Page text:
Casual clothing options were limited, so you may well have opted for knitwear, jacket and slacks...

Knitwear, jacket and slacks

After years of wartime austerity, by golly glamour returned to Britain in the 1950s. With clothes rationing ending in 1949, young ladies with an eye for fashion were demanding outfits made with increasing amounts of fabric. Christian Dior's New Look was all the rage. Casual clothes-lovers, like you, are likely to have gone for slacks with knitwear and relaxed jacket.

For the post-war gentlemen, trousers were fuller and boasted turn-ups. But early in the '50s, London chaps with a certain savoir-faire began to adopt the neo-Edwardian look, with its long, lean, single-breasted jacket, narrow trousers and velvet-collared overcoat. By 1952, this neo-Edwardian style began to be adapted in London's East End by streetwise young men, later to be dubbed Teddy Boys.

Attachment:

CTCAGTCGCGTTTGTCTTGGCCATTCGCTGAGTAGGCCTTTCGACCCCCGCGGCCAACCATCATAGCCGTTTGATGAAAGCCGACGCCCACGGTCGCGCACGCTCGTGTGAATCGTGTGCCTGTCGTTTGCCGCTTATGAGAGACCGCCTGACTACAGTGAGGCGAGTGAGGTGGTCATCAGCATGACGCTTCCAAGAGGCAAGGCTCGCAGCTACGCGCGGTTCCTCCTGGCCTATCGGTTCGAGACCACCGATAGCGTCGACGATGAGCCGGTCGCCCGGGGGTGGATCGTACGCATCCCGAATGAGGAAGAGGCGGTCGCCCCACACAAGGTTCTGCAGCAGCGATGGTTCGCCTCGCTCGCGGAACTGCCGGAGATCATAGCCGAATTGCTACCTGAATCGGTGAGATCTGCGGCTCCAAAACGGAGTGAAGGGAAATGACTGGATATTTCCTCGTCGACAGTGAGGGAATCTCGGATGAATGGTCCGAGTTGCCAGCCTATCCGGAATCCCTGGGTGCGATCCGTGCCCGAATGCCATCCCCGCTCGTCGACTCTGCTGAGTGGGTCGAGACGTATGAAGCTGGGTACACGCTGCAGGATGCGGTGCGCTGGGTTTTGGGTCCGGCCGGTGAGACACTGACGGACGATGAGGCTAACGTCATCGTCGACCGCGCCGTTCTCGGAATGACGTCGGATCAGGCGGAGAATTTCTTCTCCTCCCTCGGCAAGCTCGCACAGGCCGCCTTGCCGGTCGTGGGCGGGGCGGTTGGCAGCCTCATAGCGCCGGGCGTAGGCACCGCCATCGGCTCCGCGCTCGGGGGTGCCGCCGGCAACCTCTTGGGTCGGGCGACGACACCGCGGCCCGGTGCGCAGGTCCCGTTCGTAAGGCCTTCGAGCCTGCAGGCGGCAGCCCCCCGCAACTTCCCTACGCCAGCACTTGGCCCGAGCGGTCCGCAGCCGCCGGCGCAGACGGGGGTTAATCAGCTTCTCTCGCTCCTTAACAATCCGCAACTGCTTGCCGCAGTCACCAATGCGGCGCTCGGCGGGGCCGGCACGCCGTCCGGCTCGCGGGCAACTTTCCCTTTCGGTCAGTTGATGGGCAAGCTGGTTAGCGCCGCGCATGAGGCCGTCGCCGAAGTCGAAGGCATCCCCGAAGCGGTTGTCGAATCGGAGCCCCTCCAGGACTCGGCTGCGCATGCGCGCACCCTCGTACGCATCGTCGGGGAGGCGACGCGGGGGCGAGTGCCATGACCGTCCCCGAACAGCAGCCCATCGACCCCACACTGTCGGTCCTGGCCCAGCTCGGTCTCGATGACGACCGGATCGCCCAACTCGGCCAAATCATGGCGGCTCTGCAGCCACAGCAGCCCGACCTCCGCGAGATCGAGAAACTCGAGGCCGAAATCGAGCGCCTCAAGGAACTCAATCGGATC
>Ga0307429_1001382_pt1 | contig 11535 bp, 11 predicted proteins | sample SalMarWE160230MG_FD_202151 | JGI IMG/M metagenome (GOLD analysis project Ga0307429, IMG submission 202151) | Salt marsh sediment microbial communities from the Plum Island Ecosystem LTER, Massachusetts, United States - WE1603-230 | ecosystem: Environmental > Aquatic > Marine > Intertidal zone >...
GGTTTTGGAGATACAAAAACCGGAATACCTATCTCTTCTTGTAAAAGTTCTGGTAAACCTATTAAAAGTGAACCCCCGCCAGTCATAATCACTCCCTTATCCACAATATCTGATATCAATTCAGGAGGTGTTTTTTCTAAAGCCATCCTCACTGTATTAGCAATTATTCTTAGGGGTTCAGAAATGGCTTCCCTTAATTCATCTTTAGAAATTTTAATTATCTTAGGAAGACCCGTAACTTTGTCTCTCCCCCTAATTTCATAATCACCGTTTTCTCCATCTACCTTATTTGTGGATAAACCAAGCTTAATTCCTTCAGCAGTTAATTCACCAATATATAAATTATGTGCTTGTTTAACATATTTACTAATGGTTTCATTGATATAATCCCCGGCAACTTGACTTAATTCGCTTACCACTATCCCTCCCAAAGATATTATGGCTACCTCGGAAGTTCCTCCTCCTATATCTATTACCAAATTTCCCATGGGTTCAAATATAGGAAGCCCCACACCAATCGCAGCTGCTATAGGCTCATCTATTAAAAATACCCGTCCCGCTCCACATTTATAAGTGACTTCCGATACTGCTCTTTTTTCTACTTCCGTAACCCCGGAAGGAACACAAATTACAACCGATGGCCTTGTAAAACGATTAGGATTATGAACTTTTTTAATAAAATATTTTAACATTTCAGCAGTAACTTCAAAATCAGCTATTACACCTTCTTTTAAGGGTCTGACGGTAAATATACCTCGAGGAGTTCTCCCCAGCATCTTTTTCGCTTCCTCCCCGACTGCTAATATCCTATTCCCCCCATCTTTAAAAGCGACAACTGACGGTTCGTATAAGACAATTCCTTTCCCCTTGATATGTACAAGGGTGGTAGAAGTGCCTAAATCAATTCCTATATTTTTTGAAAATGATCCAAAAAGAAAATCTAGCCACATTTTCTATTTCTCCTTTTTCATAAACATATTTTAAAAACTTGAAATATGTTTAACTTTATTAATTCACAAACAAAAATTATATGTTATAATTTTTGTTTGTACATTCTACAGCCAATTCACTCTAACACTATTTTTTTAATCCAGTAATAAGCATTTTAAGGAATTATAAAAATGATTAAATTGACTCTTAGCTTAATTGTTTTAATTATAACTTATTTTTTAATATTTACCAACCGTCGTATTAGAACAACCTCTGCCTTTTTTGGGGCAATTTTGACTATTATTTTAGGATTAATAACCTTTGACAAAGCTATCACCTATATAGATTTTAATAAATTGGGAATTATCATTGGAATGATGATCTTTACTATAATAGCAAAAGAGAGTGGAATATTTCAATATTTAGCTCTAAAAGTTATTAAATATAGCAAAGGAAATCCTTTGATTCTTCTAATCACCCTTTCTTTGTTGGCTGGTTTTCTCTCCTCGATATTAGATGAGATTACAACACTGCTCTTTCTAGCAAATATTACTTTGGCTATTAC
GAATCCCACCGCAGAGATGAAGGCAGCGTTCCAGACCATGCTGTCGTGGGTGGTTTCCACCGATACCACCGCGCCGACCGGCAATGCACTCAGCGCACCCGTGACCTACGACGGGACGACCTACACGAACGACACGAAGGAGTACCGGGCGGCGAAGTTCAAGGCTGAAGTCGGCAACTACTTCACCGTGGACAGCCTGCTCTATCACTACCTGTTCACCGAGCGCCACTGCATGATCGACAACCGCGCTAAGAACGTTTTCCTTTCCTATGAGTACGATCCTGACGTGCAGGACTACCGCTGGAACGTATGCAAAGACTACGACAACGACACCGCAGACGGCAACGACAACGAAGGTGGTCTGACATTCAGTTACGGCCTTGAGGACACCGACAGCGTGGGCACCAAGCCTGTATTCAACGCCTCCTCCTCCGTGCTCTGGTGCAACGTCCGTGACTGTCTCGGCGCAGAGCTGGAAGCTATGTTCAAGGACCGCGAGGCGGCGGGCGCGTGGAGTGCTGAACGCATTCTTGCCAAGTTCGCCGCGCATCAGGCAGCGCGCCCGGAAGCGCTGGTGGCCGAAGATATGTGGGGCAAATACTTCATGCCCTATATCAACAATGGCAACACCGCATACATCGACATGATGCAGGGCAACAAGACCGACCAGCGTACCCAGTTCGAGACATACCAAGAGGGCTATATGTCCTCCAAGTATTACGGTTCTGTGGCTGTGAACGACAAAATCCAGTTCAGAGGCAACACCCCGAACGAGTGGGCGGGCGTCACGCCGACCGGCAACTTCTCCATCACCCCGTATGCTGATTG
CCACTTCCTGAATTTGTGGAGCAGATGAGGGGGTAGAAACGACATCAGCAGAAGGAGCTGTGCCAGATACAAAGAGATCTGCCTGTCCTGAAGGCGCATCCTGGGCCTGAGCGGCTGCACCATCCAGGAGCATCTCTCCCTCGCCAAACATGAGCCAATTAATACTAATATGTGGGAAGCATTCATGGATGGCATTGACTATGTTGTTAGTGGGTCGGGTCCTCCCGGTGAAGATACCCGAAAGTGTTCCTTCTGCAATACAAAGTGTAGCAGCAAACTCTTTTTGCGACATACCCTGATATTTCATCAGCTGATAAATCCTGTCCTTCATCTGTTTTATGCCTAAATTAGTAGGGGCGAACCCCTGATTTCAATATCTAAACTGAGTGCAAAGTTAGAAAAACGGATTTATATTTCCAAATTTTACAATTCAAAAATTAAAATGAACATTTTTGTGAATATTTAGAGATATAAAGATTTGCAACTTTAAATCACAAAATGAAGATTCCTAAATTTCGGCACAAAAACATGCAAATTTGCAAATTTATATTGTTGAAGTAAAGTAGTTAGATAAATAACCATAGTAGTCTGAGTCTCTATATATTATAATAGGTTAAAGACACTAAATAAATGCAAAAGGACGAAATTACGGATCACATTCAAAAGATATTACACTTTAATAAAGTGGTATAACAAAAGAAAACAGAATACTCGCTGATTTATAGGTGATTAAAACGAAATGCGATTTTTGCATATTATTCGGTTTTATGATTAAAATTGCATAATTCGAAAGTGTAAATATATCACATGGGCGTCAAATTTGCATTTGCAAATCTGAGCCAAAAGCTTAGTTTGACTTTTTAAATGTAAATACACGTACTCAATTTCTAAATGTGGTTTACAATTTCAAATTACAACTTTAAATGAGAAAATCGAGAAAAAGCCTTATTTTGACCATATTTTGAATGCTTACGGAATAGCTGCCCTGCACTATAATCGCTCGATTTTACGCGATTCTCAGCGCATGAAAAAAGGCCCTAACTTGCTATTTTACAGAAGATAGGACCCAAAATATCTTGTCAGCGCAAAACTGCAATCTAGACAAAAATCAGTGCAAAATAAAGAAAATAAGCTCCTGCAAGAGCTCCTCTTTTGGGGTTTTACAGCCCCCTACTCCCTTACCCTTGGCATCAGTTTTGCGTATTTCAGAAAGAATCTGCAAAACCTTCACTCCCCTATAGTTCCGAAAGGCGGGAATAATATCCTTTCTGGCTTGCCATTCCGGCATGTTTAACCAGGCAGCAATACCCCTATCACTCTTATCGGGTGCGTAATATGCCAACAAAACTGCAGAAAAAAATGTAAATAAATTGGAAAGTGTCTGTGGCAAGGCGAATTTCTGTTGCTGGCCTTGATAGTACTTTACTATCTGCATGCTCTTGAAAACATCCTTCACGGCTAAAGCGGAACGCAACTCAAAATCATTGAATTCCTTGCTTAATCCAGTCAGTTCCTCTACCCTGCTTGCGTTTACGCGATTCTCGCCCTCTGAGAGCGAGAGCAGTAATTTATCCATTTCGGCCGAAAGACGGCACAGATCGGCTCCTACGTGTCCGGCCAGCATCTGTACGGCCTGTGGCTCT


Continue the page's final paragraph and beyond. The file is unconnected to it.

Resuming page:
Casual clothing options were limited, so you may well have opted for knitwear, jacket and slacks...

Classical and opera

The NME's first UK hit parade in 1952 was dominated by easy listening styles, such as that of Nat King Cole. But traditional jazz was also popular. The classic Dixieland and New Orleans "hot" style was revived in Britain and US bebop records were influencing British artists, such as Johnny Dankworth and his Melody Maker All Stars as well as Ronnie Scott.

Classical and opera were listened to by many, but mainly the upper and aspiring classes, while British folk, representing the ordinary man, was mainly club based.